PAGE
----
Even if CSR offers some benefits to investors, the question remains: is it more appropriate for altruistic managers and shareholders to work through the political system rather than through corporate voluntarism? If legislators and regulators actually pursue the public interest, there is little scope for CSR to improve on enlightened government regulation. However, many would argue that regulatory agencies are often captured by the companies they regulate, implying that the political marketplace is far from efficient. If so, then the welfare effects of strategic CSR depend on the political context in which it occurs.
Even when politicians are well intentioned, government regulation can be a cumbersome and costly enterprise. As a result, CSR can be a less costly substitute for government mandates, and hence increase welfare. Industry self-regulation that preempts legislation is typically welfare-enhancing, since consumer groups can intervene in the political process if they find the firm’s CSR efforts unsatisfactory. Similarly, if CSR is executed through voluntary agreements with regulators, this improves welfare as long as the regulator has society’s best interests at heart. However, there is no guarantee that society gains if regulators are influenced by particular interest groups with narrow agendas.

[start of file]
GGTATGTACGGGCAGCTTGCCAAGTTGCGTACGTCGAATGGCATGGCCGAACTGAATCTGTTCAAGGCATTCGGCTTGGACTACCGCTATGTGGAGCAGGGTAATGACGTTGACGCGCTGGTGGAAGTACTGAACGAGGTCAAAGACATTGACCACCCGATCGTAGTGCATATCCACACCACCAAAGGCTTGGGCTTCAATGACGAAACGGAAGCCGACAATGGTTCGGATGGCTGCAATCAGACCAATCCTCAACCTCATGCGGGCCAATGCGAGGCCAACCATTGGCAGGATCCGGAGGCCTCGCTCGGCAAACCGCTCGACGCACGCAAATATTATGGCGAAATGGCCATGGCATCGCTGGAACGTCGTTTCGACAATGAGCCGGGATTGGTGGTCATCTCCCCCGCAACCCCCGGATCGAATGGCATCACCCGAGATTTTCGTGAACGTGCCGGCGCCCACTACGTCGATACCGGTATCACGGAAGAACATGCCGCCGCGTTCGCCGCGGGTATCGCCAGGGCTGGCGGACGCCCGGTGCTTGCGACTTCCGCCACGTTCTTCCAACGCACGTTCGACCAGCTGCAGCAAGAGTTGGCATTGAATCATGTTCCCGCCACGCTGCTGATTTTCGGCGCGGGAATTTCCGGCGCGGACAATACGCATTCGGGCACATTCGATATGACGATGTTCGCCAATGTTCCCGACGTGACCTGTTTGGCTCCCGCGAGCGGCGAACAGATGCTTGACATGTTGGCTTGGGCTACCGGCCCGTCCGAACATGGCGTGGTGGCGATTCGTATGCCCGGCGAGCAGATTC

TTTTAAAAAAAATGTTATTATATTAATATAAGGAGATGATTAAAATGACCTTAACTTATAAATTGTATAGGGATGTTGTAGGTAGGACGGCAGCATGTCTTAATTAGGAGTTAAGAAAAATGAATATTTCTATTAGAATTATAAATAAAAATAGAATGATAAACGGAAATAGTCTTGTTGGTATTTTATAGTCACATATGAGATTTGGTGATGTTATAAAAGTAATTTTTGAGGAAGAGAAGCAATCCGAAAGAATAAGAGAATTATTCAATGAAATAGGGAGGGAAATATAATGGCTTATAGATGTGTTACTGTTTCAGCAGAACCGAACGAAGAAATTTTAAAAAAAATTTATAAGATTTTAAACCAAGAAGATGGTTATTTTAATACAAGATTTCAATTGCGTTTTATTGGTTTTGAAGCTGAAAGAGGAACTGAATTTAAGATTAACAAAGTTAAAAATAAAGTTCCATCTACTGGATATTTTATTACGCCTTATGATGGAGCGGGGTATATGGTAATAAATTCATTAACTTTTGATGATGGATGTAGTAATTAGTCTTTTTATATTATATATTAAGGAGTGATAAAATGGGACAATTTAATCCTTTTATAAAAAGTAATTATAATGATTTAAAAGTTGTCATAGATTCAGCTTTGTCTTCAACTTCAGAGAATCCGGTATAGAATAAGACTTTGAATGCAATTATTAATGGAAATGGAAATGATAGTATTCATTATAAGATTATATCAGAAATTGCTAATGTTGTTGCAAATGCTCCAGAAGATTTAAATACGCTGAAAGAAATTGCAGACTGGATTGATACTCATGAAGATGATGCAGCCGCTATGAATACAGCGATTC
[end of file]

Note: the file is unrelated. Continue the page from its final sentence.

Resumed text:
CSR activities may influence regulatory decisions in several ways. CSR can benefit society by signaling to regulators that pollution abatement is not prohibitively costly, encouraging new regulations that may produce a competitive advantage for the signaler. However, if leading firms make modest environmental commitments, this may induce regulators to eschew tough environmental standards, potentially making society worse off. A company’s CSR investments may also induce regulators to shift enforcement resources toward other firms that are more likely to be out of compliance with regulations. This can be beneficial for society, but there is also a risk that firms will become overzealous in their CSR efforts as they attempt to deflect regulatory attention towards other firms.